They have looked like they might come back from time to time, and I started off by cutting the dead growth when they first weren't looking very happy. But it looks like they're totally on their way to DEAD. The other plant in the planter (of which I do not know its name...) is very happy however, so that's nice.

There are one or two (though off the top of my head I can only think of one) other plants that have similarly decided to end their short little lives, but other than that the yard is blooming and happy. And out of the 70+ plants that went in, I consider the front yard planting a great success.

Here's a pretty good comparison so far

It's not a huge difference, but I can definitely see a lot more color in all the blooms and the shasta daisy is super super happy. I love these flowers (of course I don't know the name...)

I love the multi-color blooms on the some plant, it's so cool! Wendy and I have been meaning to put together a binder of all the plants and how to care for them properly (because I'm an idiot), but we've been so busy we haven't been able to get around to it yet. I promise (Heather) it'll come soon! :)

Here's another comparison shot

There's not too much of a difference. The shasta daisy over here is currently about ready to burst into a bunch of blooms, the emerald carpet manzanita is starting to spread, and the coral bark has become a lot more happy (when we first planted it the leaves were starting to brown a little and they have gotten lighter with all the happy sunlight).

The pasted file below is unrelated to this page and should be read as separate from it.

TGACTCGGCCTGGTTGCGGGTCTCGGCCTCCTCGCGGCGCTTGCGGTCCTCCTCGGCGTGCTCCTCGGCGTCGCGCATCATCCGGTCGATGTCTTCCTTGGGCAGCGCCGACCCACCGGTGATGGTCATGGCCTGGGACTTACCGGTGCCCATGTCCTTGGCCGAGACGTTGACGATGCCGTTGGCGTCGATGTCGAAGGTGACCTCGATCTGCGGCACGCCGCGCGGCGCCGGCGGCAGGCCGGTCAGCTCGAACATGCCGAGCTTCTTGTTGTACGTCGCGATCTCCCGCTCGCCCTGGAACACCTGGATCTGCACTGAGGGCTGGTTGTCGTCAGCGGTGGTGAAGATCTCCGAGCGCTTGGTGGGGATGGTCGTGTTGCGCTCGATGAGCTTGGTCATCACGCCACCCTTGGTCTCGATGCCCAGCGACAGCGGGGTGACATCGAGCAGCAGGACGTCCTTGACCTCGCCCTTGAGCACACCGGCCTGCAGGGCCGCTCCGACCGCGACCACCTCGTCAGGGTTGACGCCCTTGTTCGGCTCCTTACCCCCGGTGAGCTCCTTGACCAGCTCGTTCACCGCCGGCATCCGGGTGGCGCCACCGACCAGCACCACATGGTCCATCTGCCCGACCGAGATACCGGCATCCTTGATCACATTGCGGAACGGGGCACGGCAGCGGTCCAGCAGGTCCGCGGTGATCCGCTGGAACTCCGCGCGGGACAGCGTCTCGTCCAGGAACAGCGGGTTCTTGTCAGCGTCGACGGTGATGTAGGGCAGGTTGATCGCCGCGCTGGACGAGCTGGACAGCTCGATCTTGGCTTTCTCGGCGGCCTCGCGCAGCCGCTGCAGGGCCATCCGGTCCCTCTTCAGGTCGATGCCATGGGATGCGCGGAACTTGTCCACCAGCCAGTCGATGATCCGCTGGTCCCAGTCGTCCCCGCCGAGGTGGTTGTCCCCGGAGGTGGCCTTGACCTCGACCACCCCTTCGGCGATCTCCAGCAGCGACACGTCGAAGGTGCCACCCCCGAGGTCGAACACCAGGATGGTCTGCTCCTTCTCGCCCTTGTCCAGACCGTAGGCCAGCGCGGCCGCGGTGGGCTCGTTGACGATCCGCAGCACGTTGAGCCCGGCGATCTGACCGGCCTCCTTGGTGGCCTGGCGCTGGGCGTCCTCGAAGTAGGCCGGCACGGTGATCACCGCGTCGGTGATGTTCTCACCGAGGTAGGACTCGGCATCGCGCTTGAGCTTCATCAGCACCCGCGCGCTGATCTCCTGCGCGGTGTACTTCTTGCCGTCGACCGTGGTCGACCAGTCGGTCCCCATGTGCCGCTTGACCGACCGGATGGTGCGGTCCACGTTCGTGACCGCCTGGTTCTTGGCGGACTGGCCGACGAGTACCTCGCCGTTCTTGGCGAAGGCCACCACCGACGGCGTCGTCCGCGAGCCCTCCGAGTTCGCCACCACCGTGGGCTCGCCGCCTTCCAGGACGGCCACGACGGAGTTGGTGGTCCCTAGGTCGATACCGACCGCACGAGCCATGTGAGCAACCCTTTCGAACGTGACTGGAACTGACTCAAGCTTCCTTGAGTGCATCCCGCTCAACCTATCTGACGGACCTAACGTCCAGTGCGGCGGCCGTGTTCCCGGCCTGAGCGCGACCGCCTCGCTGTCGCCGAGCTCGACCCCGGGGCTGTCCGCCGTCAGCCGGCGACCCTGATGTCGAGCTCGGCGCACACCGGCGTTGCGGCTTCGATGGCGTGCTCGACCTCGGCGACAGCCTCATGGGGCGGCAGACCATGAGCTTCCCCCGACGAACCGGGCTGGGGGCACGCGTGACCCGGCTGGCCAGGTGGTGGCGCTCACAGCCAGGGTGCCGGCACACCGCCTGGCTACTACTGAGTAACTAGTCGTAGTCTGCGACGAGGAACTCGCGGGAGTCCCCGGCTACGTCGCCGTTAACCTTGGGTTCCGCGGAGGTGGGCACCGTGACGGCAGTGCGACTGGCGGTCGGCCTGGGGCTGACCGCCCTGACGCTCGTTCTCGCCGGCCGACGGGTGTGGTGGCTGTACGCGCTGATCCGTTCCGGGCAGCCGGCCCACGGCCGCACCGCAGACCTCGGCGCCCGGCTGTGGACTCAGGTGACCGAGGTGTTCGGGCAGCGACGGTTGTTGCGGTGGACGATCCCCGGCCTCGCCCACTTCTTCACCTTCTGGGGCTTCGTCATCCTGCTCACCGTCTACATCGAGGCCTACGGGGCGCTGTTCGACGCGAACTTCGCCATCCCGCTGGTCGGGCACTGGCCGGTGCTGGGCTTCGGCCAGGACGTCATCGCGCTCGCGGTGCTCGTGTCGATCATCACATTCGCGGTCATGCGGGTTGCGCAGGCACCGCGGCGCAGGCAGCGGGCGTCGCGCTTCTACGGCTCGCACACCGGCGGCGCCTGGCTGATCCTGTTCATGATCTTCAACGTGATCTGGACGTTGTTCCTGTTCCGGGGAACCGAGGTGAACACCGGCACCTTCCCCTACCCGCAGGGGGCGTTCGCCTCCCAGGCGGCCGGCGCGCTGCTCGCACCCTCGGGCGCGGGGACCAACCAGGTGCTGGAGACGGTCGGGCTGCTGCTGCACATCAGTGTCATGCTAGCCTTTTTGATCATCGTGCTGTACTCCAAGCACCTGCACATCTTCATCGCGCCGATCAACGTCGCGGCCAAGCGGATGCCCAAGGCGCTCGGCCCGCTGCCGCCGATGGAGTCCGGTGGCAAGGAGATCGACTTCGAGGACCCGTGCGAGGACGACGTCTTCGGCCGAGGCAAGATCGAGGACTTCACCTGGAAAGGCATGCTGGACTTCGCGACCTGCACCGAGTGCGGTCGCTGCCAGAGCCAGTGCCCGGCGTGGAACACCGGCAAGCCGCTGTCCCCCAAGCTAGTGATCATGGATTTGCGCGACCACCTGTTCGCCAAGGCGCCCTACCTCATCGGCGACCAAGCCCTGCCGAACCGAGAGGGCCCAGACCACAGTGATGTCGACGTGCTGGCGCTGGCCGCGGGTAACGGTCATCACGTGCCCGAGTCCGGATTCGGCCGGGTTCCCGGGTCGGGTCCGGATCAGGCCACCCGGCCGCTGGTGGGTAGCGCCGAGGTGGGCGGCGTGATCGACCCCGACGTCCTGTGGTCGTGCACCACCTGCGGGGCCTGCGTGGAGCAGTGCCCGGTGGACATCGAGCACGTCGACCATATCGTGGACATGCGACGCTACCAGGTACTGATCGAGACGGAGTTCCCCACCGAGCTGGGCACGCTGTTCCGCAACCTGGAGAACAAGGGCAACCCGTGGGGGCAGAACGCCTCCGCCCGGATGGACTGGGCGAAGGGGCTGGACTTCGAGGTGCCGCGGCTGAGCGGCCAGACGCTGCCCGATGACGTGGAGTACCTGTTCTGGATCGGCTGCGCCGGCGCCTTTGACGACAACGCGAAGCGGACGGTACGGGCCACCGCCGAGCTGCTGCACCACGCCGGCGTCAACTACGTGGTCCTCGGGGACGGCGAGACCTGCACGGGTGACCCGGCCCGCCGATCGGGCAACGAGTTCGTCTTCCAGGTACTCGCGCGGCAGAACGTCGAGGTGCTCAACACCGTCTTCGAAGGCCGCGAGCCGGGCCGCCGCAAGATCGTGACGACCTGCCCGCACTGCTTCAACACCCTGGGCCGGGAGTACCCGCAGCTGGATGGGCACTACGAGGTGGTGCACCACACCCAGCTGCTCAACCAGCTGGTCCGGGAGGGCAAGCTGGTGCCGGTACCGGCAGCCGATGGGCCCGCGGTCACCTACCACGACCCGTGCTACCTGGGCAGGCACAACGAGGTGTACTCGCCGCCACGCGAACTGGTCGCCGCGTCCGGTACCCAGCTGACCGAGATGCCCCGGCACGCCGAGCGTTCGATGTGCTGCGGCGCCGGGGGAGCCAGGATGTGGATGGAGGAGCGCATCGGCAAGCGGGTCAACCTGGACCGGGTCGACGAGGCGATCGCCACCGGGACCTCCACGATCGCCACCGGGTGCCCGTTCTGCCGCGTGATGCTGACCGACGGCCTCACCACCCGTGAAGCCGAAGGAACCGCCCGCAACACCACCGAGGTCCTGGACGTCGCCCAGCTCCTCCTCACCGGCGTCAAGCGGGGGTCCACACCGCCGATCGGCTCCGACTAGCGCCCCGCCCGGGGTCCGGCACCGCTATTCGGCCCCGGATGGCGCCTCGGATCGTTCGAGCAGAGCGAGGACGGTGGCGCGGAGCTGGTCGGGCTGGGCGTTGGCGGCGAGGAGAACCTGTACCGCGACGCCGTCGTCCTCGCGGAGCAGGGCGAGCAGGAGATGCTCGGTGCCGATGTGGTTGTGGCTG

I am happy to report that we are - so far - very happy with the landscape cardboard weedblock that we put down

It really does keep the weeds down really well. I think because landscape fabric is actually a fabric and allows light to come through and weeds to poke through breaks in the fabric it's not as successful. But the cardboard is an impervious surface so the soil below doesn't get any light through that would allow weeds to grow through it. The trade off is that wherever there isn't cardboard, weeds SHOOT up because the cardboard helps keep the soil really fresh and full of nutrients so the weeds are very happy when they do find an escape.

For instance, they found the little hole we cut for the plant and sprouted out the side

And the large hole that we had to cut away for the coral bark is always littered with weeds

After I cut away from the cardboard to dig the hole for the tree I should have put down filter fabric in it's place, so that was just stupid of me. It's on the to do list to move the mulch to the side, roll out some fabric and spread the mulch back, but we'll see when I get to that... :)

The crazy thing is that if a weed sees any speckle of light it shoves its way to the surface if at all possible

If you can't tell, this weed is actually growing out sideways in a break it found in the cardboard

All in all though the weeds really aren't too bad and I would really recommend the landscape cardboard as a successful alternative to fabric. I spend about 30 minutes every 2 weeks in the yard cutting back dead growth and doing really minor weeding, so I think we had a solid conquering of the front yard :)